Therefore, based on this argument, this study seeks to answer the following question: can OAC influence the relationship between a company’s BPMM and OR? Thus, these relationships are studied using a sample of micro, small, medium, medium-large and large companies in the state of Espírito Santo, Brazil, operating in different segments of industry, commerce and service. In addition, the specific objectives include the evaluation of the impact of independent constructs on the dependent variable (OR) and the measurement of the moderating effect of OAC through the application of structural equation modeling (SEM) to test the proposed model, as presented in the next section.

The article is structured into five main sections. After this introduction, in Section 2, the conceptual model, the research hypotheses and the theoretical relationship between the variables are presented. In Section 3, the methodological path is explained based on the study design, data source and collection and data treatment. In Section 4, the results are shown and the discussion developed in light of the theory studied. In Section 5, the final considerations of the work are described, summarizing the study’s findings, indicating its limitations and proposing questions that will guide future new research possibilities.

2. Conceptual model, research hypotheses and theoretical relationships between variables

2.1 Impact of organizational analytical capabilities on organizational resilience

The company’s resource-based view provides an important basis for understanding how competitive advantage is created and sustained over time, given that firms gain competitive advantage through the accumulation of internal resources and capabilities that are rare, valuable and difficult to imitate (Barney, 1991). These capabilities consist of attributes, skills, organizational processes, knowledge and capabilities that enable an organization to achieve superior performance and sustainable competitive advantage over its competitors (Teece et al., 1997).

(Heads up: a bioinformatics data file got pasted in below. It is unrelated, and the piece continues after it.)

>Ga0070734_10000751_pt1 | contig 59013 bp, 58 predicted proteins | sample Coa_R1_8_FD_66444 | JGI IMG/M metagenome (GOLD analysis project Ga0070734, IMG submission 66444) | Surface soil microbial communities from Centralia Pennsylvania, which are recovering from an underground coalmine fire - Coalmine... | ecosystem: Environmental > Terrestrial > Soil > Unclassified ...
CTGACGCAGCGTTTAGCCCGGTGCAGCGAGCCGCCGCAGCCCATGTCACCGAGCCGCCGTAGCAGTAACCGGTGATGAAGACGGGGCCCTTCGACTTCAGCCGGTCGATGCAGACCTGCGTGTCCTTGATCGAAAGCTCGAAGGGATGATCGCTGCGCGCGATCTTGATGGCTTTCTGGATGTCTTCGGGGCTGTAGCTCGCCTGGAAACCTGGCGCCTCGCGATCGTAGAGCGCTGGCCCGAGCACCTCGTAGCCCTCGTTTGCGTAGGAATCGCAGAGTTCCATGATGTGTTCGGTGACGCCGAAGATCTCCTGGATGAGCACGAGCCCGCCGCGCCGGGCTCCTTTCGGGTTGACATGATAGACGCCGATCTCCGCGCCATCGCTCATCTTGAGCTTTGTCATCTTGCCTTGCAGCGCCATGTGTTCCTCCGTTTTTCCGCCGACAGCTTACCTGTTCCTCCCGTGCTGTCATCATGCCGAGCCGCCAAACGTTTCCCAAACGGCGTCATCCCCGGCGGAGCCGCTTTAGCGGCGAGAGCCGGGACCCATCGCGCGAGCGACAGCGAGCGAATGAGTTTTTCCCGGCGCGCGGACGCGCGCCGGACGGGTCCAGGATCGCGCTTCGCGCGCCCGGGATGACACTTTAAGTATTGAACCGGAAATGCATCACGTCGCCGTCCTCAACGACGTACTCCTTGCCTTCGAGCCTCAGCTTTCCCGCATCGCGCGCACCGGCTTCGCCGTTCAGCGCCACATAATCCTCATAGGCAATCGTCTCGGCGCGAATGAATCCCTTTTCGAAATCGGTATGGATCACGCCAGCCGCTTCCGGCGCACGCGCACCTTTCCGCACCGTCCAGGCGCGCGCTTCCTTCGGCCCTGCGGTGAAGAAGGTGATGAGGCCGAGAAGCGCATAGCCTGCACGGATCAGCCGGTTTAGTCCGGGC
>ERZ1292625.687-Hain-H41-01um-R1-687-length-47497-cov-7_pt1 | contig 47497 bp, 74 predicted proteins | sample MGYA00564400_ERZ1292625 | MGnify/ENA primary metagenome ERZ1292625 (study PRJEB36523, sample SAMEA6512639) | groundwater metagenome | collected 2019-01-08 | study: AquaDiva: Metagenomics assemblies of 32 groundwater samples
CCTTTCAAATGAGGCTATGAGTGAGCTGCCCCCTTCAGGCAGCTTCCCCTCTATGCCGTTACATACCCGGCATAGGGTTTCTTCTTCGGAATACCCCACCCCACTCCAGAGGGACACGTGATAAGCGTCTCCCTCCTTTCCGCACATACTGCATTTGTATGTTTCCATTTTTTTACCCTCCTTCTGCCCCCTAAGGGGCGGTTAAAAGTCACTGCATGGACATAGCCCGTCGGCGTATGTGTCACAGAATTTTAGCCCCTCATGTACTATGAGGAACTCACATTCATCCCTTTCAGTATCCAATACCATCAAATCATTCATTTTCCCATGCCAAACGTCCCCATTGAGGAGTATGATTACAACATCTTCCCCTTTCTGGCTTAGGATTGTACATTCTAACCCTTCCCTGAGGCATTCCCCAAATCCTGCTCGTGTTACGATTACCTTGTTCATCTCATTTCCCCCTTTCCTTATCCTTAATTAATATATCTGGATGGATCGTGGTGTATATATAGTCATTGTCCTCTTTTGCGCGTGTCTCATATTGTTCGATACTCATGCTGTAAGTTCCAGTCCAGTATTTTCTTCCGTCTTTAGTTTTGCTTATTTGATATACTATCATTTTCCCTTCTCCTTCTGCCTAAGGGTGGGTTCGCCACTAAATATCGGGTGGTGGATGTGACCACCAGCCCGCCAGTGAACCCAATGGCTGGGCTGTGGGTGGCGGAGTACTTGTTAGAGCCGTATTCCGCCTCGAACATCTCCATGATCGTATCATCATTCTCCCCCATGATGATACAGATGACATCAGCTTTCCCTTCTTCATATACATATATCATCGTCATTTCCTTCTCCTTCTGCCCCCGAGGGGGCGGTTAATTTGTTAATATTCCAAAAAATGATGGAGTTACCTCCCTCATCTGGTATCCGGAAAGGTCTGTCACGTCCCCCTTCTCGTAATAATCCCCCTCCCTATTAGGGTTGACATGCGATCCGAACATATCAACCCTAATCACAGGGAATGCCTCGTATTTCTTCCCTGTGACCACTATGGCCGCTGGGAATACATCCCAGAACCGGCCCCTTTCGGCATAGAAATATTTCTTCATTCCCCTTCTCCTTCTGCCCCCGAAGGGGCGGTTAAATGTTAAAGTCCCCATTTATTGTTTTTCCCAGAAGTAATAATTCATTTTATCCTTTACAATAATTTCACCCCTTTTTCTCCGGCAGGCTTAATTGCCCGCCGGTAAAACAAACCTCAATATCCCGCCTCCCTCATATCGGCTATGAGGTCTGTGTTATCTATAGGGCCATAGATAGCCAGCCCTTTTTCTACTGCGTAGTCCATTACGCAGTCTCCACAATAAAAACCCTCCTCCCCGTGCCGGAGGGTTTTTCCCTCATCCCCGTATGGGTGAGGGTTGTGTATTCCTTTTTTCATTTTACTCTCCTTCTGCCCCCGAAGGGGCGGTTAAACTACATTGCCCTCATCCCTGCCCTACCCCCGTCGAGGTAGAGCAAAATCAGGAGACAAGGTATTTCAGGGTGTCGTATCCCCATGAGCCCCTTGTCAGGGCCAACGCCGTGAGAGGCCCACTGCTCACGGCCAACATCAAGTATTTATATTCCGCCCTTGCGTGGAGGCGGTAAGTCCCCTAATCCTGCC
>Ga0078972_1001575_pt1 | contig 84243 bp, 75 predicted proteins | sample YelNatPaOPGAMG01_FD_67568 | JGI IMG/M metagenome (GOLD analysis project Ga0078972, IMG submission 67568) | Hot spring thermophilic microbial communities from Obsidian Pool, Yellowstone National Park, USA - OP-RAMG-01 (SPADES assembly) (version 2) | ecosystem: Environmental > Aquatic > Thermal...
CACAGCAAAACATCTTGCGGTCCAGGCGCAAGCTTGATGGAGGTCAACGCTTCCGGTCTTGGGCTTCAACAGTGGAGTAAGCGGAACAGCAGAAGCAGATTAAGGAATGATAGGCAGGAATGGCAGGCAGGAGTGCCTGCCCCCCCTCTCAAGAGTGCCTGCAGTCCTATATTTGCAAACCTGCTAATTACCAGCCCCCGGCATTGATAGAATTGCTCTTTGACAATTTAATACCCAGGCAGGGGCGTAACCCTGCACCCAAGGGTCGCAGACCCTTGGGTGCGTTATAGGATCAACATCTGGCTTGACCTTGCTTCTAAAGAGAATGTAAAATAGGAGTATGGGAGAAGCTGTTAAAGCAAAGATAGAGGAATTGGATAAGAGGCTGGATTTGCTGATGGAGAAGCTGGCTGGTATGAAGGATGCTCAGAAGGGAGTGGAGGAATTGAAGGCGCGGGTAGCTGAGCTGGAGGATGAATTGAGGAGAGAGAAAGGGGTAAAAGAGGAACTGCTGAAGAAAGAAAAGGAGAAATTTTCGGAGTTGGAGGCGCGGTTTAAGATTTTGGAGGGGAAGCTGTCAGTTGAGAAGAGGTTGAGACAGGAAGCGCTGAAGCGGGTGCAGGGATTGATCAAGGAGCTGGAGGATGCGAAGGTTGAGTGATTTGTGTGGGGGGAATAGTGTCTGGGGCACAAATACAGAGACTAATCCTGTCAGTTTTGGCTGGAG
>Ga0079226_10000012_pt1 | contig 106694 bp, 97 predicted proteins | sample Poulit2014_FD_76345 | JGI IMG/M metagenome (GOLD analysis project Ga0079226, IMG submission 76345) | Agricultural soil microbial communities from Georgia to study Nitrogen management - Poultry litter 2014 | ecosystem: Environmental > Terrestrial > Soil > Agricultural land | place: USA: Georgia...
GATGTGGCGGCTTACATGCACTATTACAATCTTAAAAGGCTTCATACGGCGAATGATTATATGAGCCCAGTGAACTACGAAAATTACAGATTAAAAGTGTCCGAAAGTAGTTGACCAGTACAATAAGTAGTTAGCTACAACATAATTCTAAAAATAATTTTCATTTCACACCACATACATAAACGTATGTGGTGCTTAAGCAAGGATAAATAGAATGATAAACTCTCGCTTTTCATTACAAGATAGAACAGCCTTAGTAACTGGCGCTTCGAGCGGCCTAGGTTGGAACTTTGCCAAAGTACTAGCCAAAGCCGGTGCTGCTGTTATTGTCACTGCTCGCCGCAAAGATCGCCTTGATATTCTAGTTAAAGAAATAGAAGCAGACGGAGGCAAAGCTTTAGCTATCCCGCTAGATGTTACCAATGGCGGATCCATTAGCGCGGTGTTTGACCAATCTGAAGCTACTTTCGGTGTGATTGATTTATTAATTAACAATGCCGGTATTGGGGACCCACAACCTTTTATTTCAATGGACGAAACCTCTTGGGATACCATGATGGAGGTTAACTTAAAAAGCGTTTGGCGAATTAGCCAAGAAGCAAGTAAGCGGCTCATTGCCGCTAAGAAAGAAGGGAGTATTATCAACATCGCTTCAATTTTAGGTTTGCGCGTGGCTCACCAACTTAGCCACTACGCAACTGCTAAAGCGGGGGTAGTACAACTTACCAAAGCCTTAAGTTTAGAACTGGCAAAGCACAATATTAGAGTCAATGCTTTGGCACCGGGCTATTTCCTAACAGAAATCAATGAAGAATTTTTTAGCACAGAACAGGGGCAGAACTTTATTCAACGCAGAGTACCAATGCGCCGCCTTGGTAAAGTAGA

In formulating the perspective of dynamic capabilities, Teece et al. (1997) argue that the capabilities of an organization can be renewed and developed to achieve congruence with the changing environment, making it possible to adapt, integrate and reconfigure resources, organizational capacities and functional competencies to respond to the challenges of the external environment. These dynamic capabilities, when approached in contexts of reaction to unforeseen situations, become important bases for the achievement of good OR performance results, because they enable organizations to respond to the challenges imposed by the environment through the reconfiguration of their organizational resources.

Thus, when considering that the data and information generated by the organization also constitute resources (Chae et al., 2014; Cosic et al., 2015), it is assumed that when they are reconfigured based on the application of analytical capabilities, particularly to help the organization cope with turbulence and uncertainty, such resources become rare, valuable and difficult to imitate. Thus, the cross-referencing of data and information enabled by OAC allows the production of knowledge and insights to aid decision-making, project future scenarios, capture opportunities and identify problems and other possibilities that help the organization perform satisfactory reconfigurations of resources to better respond to environmental challenges and therefore possibly collaborate for better resilience outcomes.